moa question

Discussion in 'Long Range Hunting & Shooting' started by oilfield-trash, Nov 5, 2008.

  1. oilfield-trash

    oilfield-trash New Member

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    Oct 4, 2008
    Had a very successful cow elk hunt on the Mescalero Indian reservation last week. Shot my cow on the last evening of the hunt. The shot was uphill (15-20 degrees maybe) I ranged the cow at 534 yards. I set my scope to 8.5 which was 550 yards. I hit perfect height just a little far back. Bullet went in at the last quarter of the ribs thru the liver and out the gut. She ran about 80 yards.

    A fellow hunter is telling me that my distance was bogus because I didnt use the angle of incline. So my distance to figure my MOA adjustment was bogus.

    So he's saying - lucky shot. I hit where I was aiming - just left?

    What do you think?

    Rangefinder - Leica 1200
    gun - 300 remington ultra mag - bedded,ported, trigger job yadda yadda yadda..supersniper scope.
     
    Last edited: Nov 5, 2008
  2. kiwi3006

    kiwi3006 Well-Known Member

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    Shooting at an angle will reduce the amount of MOA needed. I am shooting a 162 amax at 3060 fps, zeroed at 100 yds. 550 yds needs 9.0 MOA, 550 yds at 20 degrees needs 8.2 MOA. That is 0.8 MOA less or about 4 inches less drop. So without correcting for angle a shot would be 4 inches high.

    If you only need 8.5 MOA for 550 yds then you would probably be a little less than 4 inches high without correcting for the angle.

    In the field angles are usually less than they seem, did you actually measure the angle or did you estimate it? Under 15 degrees the difference at 550 yds would only be an inch or two.

    I'd call it good shot rather than luck, but you do need to measure and correct for the angle, particularly once the range gets out there. There are some good threads on here on correcting for angle.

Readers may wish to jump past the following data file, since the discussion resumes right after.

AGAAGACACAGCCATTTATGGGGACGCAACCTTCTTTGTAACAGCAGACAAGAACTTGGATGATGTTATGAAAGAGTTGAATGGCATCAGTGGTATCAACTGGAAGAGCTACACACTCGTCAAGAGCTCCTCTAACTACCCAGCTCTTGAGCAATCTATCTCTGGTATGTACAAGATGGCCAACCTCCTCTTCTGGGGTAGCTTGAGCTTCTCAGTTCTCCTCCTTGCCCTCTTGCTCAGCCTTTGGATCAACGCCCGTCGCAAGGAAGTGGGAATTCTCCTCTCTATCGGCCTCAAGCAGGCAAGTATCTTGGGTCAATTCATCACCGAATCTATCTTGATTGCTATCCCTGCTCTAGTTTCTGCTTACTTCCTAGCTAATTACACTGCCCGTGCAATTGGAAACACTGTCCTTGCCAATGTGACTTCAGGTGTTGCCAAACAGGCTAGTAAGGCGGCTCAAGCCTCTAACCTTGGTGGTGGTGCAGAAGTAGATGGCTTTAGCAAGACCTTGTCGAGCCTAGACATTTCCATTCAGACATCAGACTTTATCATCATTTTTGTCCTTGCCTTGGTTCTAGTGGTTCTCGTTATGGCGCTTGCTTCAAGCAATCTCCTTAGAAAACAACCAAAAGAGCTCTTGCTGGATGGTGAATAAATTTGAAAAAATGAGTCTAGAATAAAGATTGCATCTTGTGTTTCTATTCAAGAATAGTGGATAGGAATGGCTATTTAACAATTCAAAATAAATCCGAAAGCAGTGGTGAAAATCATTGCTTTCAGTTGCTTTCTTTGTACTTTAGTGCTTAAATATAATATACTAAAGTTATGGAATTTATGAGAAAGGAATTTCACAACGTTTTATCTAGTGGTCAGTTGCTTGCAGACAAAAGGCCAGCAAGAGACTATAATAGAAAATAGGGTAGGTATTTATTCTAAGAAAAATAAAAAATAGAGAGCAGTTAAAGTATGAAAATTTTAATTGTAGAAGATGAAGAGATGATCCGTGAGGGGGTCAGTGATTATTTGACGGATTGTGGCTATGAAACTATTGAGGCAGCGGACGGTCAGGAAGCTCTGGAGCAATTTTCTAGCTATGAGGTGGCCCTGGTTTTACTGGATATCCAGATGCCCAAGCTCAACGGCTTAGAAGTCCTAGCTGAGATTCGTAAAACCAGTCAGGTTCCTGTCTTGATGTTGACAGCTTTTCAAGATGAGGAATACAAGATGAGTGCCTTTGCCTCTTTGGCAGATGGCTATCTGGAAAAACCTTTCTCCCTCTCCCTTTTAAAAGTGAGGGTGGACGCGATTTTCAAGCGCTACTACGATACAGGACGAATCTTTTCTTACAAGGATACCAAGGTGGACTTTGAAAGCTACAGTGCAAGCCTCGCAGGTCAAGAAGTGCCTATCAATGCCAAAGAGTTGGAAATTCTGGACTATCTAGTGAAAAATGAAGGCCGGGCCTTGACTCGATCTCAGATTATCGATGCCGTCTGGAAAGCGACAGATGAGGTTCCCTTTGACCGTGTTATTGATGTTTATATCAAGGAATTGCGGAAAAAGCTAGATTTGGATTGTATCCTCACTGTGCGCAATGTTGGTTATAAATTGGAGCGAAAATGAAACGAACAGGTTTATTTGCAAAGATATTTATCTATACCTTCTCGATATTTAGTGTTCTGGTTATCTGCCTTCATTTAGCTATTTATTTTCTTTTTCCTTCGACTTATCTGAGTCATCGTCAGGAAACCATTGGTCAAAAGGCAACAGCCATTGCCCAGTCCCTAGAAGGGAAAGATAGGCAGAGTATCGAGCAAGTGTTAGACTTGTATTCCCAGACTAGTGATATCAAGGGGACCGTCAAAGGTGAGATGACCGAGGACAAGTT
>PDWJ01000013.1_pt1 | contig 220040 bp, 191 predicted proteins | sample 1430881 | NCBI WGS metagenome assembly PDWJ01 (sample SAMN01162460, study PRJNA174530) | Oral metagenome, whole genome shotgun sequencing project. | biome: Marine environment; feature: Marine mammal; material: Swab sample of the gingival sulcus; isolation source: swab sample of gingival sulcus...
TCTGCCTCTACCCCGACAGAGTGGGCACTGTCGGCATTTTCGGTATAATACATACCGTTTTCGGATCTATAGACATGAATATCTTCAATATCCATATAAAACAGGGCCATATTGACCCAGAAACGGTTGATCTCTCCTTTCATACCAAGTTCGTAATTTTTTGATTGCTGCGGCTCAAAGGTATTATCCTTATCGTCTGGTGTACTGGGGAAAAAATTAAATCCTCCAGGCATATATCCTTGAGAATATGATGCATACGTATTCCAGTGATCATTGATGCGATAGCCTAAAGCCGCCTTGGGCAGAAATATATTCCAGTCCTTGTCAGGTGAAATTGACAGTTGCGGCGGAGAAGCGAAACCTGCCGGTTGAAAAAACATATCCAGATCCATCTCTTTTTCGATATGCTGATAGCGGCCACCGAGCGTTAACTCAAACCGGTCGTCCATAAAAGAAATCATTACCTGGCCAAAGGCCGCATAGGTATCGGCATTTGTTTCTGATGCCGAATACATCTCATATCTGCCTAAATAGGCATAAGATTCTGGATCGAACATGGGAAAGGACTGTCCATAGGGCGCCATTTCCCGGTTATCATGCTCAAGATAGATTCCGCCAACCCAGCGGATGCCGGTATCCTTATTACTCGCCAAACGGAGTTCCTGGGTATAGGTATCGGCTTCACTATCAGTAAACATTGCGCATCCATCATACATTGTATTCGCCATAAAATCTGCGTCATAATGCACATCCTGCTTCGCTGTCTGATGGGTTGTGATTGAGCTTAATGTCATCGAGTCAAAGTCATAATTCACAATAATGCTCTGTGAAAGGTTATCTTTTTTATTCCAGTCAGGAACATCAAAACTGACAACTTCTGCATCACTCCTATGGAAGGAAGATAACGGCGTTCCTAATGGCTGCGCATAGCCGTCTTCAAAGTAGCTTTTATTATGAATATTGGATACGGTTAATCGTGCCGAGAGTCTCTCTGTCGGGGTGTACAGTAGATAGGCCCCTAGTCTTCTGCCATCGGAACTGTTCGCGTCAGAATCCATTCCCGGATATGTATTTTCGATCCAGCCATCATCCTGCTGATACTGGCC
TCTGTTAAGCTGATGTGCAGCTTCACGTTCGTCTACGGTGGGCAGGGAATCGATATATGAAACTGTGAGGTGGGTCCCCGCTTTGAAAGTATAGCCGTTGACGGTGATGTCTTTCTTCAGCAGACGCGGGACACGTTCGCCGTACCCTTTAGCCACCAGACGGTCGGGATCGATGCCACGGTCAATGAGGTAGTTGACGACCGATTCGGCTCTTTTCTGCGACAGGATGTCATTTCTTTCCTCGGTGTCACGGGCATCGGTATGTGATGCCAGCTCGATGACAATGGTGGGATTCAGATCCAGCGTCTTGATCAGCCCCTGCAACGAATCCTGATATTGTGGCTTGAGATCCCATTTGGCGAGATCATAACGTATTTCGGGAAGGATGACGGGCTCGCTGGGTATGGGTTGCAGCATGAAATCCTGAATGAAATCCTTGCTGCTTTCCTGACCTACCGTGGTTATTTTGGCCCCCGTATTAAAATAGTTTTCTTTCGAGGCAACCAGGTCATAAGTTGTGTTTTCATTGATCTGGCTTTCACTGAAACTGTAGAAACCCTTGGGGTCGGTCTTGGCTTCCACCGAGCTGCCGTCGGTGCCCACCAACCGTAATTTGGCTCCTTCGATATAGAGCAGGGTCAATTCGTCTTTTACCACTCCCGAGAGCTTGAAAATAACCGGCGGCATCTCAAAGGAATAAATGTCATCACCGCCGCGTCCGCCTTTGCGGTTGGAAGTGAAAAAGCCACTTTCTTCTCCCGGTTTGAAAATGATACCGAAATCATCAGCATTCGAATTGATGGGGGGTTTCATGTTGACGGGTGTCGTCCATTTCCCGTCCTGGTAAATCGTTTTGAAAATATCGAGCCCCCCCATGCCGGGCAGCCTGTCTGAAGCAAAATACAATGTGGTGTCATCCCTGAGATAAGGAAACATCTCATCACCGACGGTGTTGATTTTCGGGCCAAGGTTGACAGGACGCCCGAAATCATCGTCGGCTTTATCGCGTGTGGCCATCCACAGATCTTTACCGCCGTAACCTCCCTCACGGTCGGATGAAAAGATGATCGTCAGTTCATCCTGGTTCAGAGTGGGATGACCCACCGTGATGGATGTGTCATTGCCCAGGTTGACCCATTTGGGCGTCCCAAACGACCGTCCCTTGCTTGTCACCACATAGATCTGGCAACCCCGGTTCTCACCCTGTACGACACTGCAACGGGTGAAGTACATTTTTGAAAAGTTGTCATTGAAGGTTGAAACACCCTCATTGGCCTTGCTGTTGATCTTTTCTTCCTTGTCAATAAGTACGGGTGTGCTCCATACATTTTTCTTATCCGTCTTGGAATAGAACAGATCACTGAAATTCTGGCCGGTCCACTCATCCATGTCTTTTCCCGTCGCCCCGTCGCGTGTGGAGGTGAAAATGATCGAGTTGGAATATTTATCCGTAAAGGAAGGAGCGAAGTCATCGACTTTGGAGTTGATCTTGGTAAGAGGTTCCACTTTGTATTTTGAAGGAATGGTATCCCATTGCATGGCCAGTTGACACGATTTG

Hope this helps, it got a bit long winded.

    Stu.
     

  3. MagMan

    MagMan Well-Known Member

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    I just ran the numbers on my 6mm with .585 BC and it would have been 5" high.

    still would have made a descent hit but when you are after the perfect shot all of the variables come into play.

    So technically your friend would be correct in my eyes....not what you wanted to hear im sure. Would that 5" make a difference on an elk? Probably not but your yardage would have been different for sure.

    Still a good shot and your buddy is probably just jealous hence the speculation.
     
  4. oilfield-trash

    oilfield-trash New Member

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    I'm just guessing at the angle and didnt even take it into consideration on the shot. A cosine indicator will be the next gadget on order. I was standing on flat ground when I made the shot, about 150 yards or so from the start of the incline.

    I just know it was a long walk. Heres a pic of my baby.[​IMG]
     
    Last edited: Nov 5, 2008
  5. MontanaRifleman

    MontanaRifleman Well-Known Member

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    I have to agree with the comments in general so far. Terrain usually does look steeper than it actually is, Some quick math for 20 degrees @ 534 sighted distance works out to be about 503 horizontal yrd with a diff of 31 yds which equalls about 5 inches in drop in a 300 RUM at that range. Those are very simplistic calculations but fairly close for those inputs.

    15 degrees might have brought it down to 3-4 inches drop diff.

    In any case, it sounds like a good shot for that distance but lucky that the distance or angle were not much greater.

    Congrats on your cow.